I see software development somewhere between a craft and a stricter engineering profession. What matters is that both a craftsman or an engineer, we are talking about people who are used to facing new challenges and needing constant improvement of their craft and knowledge.
Sure, one could be just reacting to some business demand, and the evolution happens without much thought. During a career, this might work a couple of times. But people get seasoned. They get used to facing the same sort of challenges, and they dive heads-first with their, more or less equipped personal toolkit.
The manager has the task of taking care of their people, which means that the manager should drive a continuous learning mindset. The problem arises when the engineering manager also does not know how to promote growth. Growth and learning are most effective when it comes from within.
So how to promote this growth without it being a company or business requirement?
An engineer manager has several different hats to wear daily. One is the coach hat. As coaches, we have the powerful opportunity to help our direct reports face their needs. One of the tools that can help in this quest is the GROW model.
GROW stands for Goal, Reality, Options and Will.
I like to start by facing Reality.
I find defining a goal when we do not know our starting point is troubling. So the initial question is, “where are we at this right moment?“. It is not an easy question to answer. Self-awareness is paramount for a continuous learning process. Help your direct reports to understand and, sometimes uncover, what difficulties they are facing. I had experiences wherein a single 1on1 meeting we could figure out what was happening, but also had experiences where we needed to dig deeper in multiple sessions. Keep asking open questions. If you feel you are in a rut, stick with the five Why. For each answer, ask “and why?“. If you sense there is more to it, don’t stop asking just because you already asked five times.
Now is the time to take a step back and work on the Goal.
Where does your direct report want to be at the end of the entire process? Which new capabilities does your direct report wish to acquire? I will not dive deep into the Goal setting in this post, but for the sake of transparency, I use the SMART framework for that.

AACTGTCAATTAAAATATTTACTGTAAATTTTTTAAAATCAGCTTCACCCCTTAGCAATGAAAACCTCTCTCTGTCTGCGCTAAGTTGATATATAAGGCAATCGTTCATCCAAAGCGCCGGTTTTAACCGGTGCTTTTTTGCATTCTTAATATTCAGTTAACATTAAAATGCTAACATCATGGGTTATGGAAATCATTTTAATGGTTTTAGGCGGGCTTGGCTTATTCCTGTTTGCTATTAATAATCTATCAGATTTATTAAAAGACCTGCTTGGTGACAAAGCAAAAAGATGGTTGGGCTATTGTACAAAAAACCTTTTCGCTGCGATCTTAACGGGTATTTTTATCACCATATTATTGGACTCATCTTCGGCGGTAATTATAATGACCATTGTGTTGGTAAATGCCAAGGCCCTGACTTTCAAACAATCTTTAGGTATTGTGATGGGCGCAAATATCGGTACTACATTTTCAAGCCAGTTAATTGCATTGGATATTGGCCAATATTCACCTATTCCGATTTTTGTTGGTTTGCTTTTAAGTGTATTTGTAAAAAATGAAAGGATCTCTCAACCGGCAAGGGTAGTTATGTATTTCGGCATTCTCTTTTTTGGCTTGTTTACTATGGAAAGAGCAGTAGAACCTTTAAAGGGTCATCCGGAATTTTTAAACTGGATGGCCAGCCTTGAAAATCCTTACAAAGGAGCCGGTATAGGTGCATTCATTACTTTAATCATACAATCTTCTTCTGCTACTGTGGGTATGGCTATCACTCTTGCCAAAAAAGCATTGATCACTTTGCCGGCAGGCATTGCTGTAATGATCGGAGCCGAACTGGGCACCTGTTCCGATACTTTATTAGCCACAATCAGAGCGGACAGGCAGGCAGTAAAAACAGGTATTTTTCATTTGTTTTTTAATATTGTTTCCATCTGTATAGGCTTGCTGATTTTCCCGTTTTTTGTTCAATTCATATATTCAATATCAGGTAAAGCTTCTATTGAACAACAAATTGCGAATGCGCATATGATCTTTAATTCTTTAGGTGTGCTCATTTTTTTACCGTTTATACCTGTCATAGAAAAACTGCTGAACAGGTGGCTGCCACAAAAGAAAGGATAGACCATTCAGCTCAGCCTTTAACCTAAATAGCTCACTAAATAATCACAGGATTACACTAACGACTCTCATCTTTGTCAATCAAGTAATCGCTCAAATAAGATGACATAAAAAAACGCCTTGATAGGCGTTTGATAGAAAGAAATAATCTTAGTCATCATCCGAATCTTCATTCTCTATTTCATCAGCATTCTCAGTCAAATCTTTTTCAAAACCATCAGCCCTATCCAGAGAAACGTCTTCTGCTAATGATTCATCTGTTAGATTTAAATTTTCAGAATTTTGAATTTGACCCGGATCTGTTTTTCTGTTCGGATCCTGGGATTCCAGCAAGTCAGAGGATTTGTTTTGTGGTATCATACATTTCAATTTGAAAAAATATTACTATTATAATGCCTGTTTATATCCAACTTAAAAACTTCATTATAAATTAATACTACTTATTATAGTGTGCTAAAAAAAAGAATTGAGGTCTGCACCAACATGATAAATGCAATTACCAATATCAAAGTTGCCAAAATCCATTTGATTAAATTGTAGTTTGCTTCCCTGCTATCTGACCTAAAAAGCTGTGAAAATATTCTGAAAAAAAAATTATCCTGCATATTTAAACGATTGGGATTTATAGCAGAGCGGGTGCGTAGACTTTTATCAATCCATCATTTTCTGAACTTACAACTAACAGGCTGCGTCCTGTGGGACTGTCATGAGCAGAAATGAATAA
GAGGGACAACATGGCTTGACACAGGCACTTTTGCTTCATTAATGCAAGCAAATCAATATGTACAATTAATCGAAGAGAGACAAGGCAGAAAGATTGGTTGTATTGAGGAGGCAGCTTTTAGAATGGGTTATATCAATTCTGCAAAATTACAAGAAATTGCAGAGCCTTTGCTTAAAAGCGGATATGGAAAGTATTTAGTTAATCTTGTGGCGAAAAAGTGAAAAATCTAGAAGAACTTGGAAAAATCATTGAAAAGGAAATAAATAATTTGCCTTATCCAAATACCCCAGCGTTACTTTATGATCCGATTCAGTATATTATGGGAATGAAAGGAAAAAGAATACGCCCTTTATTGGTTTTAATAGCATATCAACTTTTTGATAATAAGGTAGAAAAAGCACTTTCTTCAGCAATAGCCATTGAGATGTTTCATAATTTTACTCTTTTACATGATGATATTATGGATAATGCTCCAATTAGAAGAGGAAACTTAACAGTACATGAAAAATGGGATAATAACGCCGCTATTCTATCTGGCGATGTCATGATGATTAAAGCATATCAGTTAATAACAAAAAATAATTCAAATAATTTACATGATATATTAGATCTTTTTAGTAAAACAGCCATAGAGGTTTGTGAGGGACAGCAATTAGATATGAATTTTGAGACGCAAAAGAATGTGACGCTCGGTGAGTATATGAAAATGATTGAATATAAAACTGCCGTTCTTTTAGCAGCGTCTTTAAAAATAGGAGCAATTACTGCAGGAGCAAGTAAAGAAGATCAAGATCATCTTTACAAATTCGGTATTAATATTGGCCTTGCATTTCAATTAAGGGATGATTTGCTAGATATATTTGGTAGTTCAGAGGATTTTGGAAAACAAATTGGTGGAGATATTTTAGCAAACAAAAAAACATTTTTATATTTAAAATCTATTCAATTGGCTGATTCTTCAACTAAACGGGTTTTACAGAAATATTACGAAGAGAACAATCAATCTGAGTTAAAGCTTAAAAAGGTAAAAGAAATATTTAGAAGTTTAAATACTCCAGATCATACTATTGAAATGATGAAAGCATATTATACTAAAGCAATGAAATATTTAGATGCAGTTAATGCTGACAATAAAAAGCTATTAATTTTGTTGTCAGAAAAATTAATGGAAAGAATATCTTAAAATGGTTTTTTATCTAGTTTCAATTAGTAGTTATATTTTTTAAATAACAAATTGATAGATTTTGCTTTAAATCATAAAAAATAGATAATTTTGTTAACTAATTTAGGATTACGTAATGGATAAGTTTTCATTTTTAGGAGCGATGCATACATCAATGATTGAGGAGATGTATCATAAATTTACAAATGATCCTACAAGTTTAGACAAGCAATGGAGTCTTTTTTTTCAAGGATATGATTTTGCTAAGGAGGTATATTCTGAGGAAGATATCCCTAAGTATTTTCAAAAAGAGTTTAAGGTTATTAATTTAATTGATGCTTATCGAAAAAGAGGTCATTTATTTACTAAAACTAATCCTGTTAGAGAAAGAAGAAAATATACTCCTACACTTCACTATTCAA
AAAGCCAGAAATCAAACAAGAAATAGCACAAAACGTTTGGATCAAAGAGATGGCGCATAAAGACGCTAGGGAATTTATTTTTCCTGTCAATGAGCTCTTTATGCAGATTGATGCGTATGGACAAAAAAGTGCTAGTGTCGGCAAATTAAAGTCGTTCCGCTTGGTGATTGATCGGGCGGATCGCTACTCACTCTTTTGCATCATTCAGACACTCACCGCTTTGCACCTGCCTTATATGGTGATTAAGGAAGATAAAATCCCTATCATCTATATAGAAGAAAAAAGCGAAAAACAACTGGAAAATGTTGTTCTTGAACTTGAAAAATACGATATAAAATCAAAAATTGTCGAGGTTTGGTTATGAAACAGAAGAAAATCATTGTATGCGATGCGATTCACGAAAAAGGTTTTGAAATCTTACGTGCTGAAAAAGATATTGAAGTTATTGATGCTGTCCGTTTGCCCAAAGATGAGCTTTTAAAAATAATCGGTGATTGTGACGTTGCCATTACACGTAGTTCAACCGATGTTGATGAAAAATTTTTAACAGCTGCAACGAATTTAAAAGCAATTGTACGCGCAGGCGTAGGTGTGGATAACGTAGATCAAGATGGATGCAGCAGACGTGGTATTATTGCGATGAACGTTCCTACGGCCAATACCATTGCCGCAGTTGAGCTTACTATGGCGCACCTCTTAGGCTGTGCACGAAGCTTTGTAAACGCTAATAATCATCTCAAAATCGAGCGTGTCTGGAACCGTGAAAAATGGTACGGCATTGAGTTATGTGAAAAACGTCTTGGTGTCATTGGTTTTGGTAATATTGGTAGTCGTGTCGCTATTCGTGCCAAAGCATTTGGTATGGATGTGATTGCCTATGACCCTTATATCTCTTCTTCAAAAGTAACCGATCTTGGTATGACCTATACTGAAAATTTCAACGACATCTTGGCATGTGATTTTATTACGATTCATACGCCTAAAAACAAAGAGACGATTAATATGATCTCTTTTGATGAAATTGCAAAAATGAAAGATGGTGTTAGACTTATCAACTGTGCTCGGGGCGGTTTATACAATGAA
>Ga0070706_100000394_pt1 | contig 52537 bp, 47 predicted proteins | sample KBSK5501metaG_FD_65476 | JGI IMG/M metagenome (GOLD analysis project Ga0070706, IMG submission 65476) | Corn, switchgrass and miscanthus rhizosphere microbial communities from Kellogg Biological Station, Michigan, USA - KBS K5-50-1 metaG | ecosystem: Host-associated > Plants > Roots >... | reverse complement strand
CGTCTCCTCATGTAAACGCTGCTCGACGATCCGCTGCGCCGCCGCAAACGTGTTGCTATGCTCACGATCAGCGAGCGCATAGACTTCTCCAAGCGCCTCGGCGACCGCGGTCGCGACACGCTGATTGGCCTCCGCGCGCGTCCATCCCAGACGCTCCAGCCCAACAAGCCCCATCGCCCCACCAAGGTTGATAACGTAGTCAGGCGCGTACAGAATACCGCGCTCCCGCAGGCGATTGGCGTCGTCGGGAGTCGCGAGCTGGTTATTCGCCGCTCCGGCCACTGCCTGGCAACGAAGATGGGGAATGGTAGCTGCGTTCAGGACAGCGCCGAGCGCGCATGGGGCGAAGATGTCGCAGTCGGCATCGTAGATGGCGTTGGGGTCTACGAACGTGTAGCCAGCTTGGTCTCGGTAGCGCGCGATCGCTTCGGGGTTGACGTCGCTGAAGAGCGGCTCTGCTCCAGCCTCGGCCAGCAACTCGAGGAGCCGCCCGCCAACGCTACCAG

When both of you have a clear understanding of the end goal, start working on the Options. I enjoy this phase of the process. I find it quite amusing. Some people are more creative and childlike, while others have more psychological baggage and strong beliefs. So, be ready to face the neverending answer, “I don’t know“. It is possible to help people be more creative, but that goes way beyond this article. But fear not, sometimes contesting an “I don’t know” with a provoking reply like “yes, I know you don’t know. But if you would know, what might be possible?” does the trick. Urge your direct report to write down every hypothesis that comes to mind. Anything goes.
The final step, Will like in “what will you do next?“. Your direct report should leave with a plan to follow and a clear vision of which steps to take next.
Remember, if you want to see real action, the person should be made accountable. So do not forget to end the meeting with a deadline for the activities to occur. Depending on your direct report personality, you may, or not, have to schedule some follow-up reminders.
As soon as you start using the GROW model with your direct reports, it will help both of you to have a deeper understanding of the current state and a clear vision of the possibilities that might unfold for the future.
Give it a try.